1. Increase Sobject: More signal required so shoot for longer and/or more sub-exposures. Or buy a bigger telescope. Or a camera with bigger pixels. Binning is an alternative to actually having a camera with bigger pixels.

2. Reduce Ssky: Dark skies are obviously best so if you are sub-urban located either travel to a dark site or use light pollution filters or go narrowband.

3. Reduce Sdarkcurrent: Cool the camera or shoot on cold nights. A fan can help cool DSLR cameras.

4. Reduce Rn: Choose a camera with low read noise. This one of the reasons Canon DSLRs are so good. Shooting longer-sub exposures reduces the effect of Rn.

The most common question I get asked is how long should sub-exposures be. Putting real numbers in the above equation for your telescope, location and camera will give an answer but do you use the numbers for the bright part of the object or the faintest? However, we can make some simplifications. The sub-exposures need to be long enough to render the Rn term (remember it is squared) insignificant compared to the signal. For my set-up that equates to 10 minutes sub-exposures with a light-pollution filter and 20 minutes if narrowband. Longer would be better but 20 mins is a fairly practical limit.

Note on pixel size and binning: Binning 2x2 increases the SNR per pixel (new bigger pixel compared to original size) by approximately 2 times (see this link). In addition the bigger pixel has a single read noise component whereas the individual pixels would have had one each. So full resolution comes at a price, therefore always maximise pixel size commensurate with your site resolution.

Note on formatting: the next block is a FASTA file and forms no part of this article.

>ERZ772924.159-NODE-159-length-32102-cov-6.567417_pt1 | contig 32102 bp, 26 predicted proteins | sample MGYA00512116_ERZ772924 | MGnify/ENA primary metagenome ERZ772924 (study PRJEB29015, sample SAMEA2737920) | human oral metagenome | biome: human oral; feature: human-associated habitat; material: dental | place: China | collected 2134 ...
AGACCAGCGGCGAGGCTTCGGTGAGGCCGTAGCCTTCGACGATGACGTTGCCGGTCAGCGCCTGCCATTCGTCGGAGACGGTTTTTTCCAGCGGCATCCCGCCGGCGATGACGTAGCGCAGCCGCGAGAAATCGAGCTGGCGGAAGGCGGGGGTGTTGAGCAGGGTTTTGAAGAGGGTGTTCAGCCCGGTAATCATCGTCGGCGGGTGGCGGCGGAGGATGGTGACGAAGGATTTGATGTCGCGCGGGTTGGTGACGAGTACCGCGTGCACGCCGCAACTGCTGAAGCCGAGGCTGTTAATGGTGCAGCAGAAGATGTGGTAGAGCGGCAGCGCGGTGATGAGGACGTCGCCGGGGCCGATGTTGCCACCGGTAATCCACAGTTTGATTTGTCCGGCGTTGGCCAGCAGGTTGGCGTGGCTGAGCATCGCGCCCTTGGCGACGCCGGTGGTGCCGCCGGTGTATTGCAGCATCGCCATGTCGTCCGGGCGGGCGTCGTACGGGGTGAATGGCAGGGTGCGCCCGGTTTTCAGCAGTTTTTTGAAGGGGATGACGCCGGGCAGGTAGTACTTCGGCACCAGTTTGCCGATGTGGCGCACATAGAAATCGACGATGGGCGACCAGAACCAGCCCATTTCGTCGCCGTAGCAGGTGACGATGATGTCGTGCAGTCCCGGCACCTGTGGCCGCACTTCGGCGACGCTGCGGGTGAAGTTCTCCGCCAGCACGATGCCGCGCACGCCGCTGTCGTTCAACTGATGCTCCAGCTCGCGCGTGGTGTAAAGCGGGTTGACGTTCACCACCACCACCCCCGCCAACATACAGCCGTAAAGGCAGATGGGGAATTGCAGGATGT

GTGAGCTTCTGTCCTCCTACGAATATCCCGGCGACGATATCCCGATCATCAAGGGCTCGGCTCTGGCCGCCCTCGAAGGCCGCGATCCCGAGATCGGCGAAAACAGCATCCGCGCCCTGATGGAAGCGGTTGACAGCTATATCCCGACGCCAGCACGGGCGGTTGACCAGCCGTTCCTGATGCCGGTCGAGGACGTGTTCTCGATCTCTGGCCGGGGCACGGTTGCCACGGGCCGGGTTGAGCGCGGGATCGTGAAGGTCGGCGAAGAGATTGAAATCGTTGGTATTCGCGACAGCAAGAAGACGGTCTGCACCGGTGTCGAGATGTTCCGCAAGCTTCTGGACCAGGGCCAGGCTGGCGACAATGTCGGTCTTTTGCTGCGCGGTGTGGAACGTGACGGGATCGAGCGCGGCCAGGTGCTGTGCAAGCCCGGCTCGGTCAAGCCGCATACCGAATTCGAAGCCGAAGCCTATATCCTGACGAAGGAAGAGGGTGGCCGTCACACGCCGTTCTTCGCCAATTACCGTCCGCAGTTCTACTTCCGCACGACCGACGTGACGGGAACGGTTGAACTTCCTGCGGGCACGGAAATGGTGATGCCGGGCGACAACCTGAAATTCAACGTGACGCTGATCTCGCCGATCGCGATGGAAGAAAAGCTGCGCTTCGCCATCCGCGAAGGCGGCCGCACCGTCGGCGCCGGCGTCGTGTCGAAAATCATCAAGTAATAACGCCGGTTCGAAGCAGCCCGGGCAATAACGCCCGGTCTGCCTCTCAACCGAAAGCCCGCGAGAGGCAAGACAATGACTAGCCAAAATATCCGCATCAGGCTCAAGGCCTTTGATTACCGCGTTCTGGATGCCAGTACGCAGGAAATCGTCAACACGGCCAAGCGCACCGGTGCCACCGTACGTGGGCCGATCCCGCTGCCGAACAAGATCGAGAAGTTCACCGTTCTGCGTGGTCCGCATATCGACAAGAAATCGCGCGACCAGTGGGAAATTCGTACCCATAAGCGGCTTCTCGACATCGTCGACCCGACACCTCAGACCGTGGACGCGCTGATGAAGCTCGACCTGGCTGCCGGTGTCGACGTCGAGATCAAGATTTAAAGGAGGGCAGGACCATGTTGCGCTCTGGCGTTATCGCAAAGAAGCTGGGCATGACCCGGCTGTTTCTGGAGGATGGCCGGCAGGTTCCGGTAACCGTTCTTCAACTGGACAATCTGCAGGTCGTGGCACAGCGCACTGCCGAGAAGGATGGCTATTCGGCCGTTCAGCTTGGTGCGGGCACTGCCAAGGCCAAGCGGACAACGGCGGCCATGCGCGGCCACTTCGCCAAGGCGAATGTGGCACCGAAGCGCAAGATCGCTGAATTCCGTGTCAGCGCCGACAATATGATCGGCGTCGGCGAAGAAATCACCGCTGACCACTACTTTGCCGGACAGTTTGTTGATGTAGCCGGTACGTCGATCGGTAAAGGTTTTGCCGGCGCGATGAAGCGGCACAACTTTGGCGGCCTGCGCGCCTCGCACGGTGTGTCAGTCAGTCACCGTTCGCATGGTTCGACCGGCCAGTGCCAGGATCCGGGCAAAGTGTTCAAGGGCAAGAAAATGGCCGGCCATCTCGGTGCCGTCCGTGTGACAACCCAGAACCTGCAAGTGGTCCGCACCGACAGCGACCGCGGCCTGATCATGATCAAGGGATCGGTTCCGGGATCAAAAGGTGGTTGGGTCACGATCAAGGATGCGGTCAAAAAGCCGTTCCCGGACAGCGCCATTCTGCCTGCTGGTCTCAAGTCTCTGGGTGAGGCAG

Don't worry if the maths are troublesome - just shoot plenty of long exposures!

Jones 1

Jones 1 - an example of narrowband imaging using a dedicated CCD camera.


Imaging Books

I couldn't not mention books. Whilst reading webpages is great for a quick overview, nothing can compare to a good book! Fortunately there are two good ones I can recommend which feature leading astro-imagers from around the world:- The Art & Science of CCD Astronomy - available from Sky & Telescope and quite often secondhand. Still the best introduction and the first imaging book with a colour section!


ASCA book


Digital Astrophotography - NEW and covers Webcams, Afocal consumer cameras, DSLRs, Planetary imaging, Deep-sky imaging, Spectroscopy and Supernova discovery. This is a full colour book - again a first !

Digital Astrophotography - The State of the Art Order Online


Digital Astrophotography book

Return to Imaging